Blog Fiasco

December 23, 2009

Secure file transfer from (potentially) anonymous users

Filed under: Linux — Tags: , , , — bcotton @ 10:20 am

There are many cases in which you want to share files with someone “on the outside.”  While e-mail attachments can be useful, when the file sizes start to get large, it becomes more and more problematic.  Of course, if you only want to share files out, there’s the simple method of setting up a web server.  But what if you want to receive files from others?  That’s when it gets more complicated.  One option is to find code for a file uploader that runs on a website, but that’s a bit heavy.  What if you just want to receive a few large (or many small) files from a friend.  Perhaps you’re providing an off-site backup, or you really want to see the 15,000 pictures they took on their recent trip to Conway, Arkansas.  Either way, there’s a simple way to set up a place for friends to drop off your files, without having to set up a separate account for them, and without having to use the insecure File Transfer Protocol (FTP).

The first step is to create a generic user account that the outsiders will use.  In this case, we assume that you don’t want this account to have shell access in order to run commands, so we’ll use /sbin/nologin as the shell.  We’ll call the user ‘rsyncft’ (for “rsync file transfer”, although you could use whatever you want) and put the home directory in /var (again, you can put it wherever it makes sense for you).    When it’s all put together. the command to add the user will look something like this:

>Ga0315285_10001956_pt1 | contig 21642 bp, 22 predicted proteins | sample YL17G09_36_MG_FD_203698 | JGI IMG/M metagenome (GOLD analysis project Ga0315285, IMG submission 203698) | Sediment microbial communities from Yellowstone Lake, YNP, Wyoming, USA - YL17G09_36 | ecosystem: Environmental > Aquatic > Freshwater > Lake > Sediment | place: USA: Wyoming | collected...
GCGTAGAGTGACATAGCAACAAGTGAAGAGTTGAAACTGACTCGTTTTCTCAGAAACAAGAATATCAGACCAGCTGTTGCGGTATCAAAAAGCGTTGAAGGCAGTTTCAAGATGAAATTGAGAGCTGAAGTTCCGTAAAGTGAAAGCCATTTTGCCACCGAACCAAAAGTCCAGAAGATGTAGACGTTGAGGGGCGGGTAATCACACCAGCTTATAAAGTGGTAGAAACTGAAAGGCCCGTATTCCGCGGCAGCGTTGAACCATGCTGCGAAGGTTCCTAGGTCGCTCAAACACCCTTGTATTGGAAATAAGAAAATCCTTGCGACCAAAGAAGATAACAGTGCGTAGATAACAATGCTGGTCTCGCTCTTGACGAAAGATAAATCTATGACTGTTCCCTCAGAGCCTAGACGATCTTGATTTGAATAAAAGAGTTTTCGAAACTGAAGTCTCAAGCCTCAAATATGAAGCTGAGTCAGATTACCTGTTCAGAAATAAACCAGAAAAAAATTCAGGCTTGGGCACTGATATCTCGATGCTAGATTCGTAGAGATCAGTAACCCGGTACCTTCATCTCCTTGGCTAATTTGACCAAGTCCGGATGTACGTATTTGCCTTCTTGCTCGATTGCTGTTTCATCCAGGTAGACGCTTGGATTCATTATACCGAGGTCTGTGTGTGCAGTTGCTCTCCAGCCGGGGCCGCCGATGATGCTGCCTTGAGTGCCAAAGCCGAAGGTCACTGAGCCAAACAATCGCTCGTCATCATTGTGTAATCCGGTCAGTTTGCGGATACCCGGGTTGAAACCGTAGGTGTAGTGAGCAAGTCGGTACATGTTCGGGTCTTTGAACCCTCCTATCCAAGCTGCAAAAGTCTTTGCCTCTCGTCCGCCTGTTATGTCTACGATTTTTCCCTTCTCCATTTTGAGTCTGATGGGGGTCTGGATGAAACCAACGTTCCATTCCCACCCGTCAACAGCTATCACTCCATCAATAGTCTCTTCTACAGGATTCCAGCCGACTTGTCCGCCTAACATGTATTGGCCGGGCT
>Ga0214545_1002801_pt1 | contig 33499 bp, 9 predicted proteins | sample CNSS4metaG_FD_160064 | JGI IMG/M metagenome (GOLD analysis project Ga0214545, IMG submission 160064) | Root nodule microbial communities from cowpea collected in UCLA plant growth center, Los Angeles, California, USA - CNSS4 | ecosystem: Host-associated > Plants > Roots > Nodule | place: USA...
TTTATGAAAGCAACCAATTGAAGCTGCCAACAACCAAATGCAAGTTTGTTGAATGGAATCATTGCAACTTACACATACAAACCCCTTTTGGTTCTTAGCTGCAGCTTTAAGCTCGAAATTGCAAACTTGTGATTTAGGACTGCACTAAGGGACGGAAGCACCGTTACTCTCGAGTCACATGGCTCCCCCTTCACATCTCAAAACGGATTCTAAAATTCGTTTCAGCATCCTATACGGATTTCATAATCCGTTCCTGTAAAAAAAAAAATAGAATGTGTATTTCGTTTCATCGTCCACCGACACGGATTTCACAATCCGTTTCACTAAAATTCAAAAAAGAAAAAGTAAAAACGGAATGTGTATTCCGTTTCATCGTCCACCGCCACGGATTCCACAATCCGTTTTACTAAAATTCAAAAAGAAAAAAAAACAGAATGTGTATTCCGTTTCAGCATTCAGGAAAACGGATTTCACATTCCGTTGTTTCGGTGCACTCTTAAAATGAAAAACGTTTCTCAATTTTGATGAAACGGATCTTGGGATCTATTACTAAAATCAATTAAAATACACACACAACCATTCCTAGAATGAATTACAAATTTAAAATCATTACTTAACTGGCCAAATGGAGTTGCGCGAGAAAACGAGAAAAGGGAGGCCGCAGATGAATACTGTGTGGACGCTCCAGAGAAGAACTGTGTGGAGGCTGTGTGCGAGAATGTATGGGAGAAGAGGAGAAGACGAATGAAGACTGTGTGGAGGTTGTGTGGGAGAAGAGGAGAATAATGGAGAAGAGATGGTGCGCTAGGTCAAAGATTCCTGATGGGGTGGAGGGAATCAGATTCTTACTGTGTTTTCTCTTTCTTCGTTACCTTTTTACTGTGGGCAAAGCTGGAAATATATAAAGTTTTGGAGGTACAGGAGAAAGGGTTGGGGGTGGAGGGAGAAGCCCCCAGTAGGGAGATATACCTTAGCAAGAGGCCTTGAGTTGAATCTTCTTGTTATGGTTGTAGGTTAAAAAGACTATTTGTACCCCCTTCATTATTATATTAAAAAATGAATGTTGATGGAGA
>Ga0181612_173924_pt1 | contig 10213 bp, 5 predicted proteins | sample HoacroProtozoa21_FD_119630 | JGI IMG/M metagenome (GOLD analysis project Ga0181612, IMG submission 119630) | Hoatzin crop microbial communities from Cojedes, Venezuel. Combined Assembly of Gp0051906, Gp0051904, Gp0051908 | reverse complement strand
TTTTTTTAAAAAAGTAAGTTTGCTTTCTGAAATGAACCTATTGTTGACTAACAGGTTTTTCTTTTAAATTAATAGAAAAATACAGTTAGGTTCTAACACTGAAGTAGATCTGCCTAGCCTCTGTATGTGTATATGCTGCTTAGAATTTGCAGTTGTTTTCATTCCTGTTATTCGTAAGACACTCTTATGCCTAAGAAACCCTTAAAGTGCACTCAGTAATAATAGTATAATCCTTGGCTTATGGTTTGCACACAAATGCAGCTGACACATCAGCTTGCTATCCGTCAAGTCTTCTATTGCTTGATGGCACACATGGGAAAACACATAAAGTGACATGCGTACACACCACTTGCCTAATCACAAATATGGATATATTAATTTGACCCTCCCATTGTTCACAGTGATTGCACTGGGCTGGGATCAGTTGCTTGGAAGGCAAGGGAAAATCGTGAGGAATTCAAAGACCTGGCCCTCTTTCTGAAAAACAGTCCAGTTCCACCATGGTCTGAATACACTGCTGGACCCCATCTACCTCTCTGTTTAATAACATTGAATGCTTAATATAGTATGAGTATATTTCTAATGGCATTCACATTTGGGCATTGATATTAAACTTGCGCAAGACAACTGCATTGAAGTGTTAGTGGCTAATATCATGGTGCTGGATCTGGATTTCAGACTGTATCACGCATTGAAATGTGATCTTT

useradd -m -c "rsync user" -N -d /var/rsyncft -s /sbin/nologin rsyncft

After you’ve added the user, the next step is to add yourself to the ‘rsyncft’ group you’ve created.  This step is optional, but it will make it easier for you to get files in and out of the directory.  (See the sidebar about group membership for more discussion on this topic). Next, you need to make sure you’ve got the lim_rsync script.  I got this from some colleagues and have shared it on a previous post, but here it is again:

#!/bin/bash

PATH="/bin:/usr/bin:/sbin:/usr/sbin:/usr/local/bin:/usr/local/sbin"
TERM='vt100'

# Make sure a command is specified (e.g. we're not trying to actually log in)
if [[ $SSH_ORIGINAL_COMMAND == "" ]]; then
 exit 1
fi

# Extract the first three bits of the command
TEST_COMMAND=`echo $SSH_ORIGINAL_COMMAND | awk -F" " '{ print $1 " " $2 }'`

# If rsync is called with "--server --sender", it means somebody is trying
# to remotely copy files from us.  Allow this.  Deny all others.
if [[ $TEST_COMMAND == "rsync --server" ]] || [[ $TEST_COMMAND == "/usr/local/bin/rsync --server" ]]; then
 exec $SSH_ORIGINAL_COMMAND
else
 exit 2
fi

The script should work on both Linux and Solaris.  I put it in /usr/local/bin, but you can put it anywhere you want, provided the rsyncft account can run it (but not write to it!)  The point of this script is to check to see if the connection is an rsync connection or not.  So how do we do this?  Well, the last step is to add your friend’s SSH public key (if you’re not sure what I’m talking about, see this post from the Standalone Sysadmin blog).  To do this, you’ll need to create the file ~rsyncft/.ssh/authorized_keys (you may need to create the .ssh directory, too) to include

command="/usr/local/bin/lim_rsync",no-pty,no-agent-forwarding,no-X11-forwarding,no-port-forwarding